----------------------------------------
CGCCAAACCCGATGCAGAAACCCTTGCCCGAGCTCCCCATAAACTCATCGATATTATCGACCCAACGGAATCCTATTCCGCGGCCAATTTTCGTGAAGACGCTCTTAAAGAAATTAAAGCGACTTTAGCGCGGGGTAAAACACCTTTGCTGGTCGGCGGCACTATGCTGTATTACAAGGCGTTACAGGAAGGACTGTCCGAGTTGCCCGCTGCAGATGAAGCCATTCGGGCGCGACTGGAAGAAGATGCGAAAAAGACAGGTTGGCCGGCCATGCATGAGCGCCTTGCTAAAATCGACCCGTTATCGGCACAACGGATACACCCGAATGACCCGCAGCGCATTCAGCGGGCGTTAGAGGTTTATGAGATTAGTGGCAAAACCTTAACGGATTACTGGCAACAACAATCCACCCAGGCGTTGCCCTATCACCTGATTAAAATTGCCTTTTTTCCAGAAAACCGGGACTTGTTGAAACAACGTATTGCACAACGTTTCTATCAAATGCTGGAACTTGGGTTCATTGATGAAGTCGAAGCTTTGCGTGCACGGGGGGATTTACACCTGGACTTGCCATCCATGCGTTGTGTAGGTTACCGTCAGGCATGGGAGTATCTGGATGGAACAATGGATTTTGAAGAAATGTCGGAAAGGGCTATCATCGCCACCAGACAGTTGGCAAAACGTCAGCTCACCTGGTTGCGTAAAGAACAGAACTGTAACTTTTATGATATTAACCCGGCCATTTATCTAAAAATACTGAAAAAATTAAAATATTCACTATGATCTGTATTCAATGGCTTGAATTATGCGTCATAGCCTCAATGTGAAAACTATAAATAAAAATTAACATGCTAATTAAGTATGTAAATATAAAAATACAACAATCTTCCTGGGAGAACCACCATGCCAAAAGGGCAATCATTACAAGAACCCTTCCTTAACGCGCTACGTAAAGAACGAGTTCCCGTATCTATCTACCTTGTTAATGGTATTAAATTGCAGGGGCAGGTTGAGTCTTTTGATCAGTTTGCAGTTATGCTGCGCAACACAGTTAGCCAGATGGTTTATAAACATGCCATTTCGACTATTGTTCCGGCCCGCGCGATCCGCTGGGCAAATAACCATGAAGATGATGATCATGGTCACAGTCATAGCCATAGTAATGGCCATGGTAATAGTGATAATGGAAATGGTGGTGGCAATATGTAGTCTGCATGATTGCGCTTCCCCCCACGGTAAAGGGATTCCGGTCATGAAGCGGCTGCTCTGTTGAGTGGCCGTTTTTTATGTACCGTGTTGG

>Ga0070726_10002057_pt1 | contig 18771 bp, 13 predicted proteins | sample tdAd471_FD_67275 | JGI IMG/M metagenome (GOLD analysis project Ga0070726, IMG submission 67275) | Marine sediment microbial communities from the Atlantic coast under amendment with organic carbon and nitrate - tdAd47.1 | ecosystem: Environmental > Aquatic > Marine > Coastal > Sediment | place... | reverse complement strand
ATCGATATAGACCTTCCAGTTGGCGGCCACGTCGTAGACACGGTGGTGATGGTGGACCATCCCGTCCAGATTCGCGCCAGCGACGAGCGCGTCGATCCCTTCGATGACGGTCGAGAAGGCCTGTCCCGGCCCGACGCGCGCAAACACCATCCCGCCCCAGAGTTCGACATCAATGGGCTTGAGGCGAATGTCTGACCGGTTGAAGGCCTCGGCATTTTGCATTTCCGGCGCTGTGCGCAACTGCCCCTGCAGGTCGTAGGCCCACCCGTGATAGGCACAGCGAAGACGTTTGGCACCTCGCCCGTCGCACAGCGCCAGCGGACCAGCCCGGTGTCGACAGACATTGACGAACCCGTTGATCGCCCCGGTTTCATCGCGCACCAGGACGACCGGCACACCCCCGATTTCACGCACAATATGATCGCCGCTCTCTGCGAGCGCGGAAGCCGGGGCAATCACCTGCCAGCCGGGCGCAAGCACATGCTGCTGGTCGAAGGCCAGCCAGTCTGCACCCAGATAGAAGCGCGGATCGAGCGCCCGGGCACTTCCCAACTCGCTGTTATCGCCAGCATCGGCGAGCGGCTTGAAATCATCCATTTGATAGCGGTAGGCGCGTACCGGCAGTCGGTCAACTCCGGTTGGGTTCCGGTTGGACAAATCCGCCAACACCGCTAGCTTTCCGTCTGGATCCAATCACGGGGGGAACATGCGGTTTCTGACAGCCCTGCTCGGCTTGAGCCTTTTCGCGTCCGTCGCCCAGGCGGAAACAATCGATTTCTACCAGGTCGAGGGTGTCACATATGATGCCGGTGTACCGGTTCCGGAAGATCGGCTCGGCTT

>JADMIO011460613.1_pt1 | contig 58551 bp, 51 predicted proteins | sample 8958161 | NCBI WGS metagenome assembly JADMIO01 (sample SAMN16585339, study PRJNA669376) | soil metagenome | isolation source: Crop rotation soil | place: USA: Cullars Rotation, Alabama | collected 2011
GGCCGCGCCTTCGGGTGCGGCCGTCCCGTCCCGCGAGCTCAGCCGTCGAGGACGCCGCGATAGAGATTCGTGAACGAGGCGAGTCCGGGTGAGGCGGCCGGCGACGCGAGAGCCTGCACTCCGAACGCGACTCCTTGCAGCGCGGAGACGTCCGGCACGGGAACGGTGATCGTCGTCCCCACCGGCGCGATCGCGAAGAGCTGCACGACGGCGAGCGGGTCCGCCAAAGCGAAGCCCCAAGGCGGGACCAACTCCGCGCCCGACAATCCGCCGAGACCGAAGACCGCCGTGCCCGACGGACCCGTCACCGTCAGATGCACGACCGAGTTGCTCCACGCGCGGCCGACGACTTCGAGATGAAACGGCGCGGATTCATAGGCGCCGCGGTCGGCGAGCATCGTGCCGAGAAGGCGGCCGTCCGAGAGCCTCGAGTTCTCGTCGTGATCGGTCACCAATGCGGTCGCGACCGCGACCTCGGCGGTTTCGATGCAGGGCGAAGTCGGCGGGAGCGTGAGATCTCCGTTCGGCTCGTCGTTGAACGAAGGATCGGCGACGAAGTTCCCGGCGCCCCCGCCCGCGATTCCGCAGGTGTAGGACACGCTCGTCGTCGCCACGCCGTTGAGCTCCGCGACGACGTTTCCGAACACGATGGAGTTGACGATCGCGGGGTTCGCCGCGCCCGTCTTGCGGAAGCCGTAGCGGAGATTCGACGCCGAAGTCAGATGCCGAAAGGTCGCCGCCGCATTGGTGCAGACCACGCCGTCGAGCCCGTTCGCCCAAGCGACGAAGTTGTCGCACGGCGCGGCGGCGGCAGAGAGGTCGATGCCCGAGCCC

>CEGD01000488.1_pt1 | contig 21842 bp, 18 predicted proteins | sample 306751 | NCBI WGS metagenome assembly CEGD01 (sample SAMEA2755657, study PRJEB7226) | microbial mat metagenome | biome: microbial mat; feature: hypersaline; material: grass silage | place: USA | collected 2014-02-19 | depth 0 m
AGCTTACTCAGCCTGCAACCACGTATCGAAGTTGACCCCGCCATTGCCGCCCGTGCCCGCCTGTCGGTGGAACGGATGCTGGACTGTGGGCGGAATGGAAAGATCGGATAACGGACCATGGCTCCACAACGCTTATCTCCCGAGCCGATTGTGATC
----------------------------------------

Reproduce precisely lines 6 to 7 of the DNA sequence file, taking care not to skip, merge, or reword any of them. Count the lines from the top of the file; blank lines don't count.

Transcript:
>CEGD01000488.1_pt1 | contig 21842 bp, 18 predicted proteins | sample 306751 | NCBI WGS metagenome assembly CEGD01 (sample SAMEA2755657, study PRJEB7226) | microbial mat metagenome | biome: microbial mat; feature: hypersaline; material: grass silage | place: USA | collected 2014-02-19 | depth 0 m
AGCTTACTCAGCCTGCAACCACGTATCGAAGTTGACCCCGCCATTGCCGCCCGTGCCCGCCTGTCGGTGGAACGGATGCTGGACTGTGGGCGGAATGGAAAGATCGGATAACGGACCATGGCTCCACAACGCTTATCTCCCGAGCCGATTGTGATC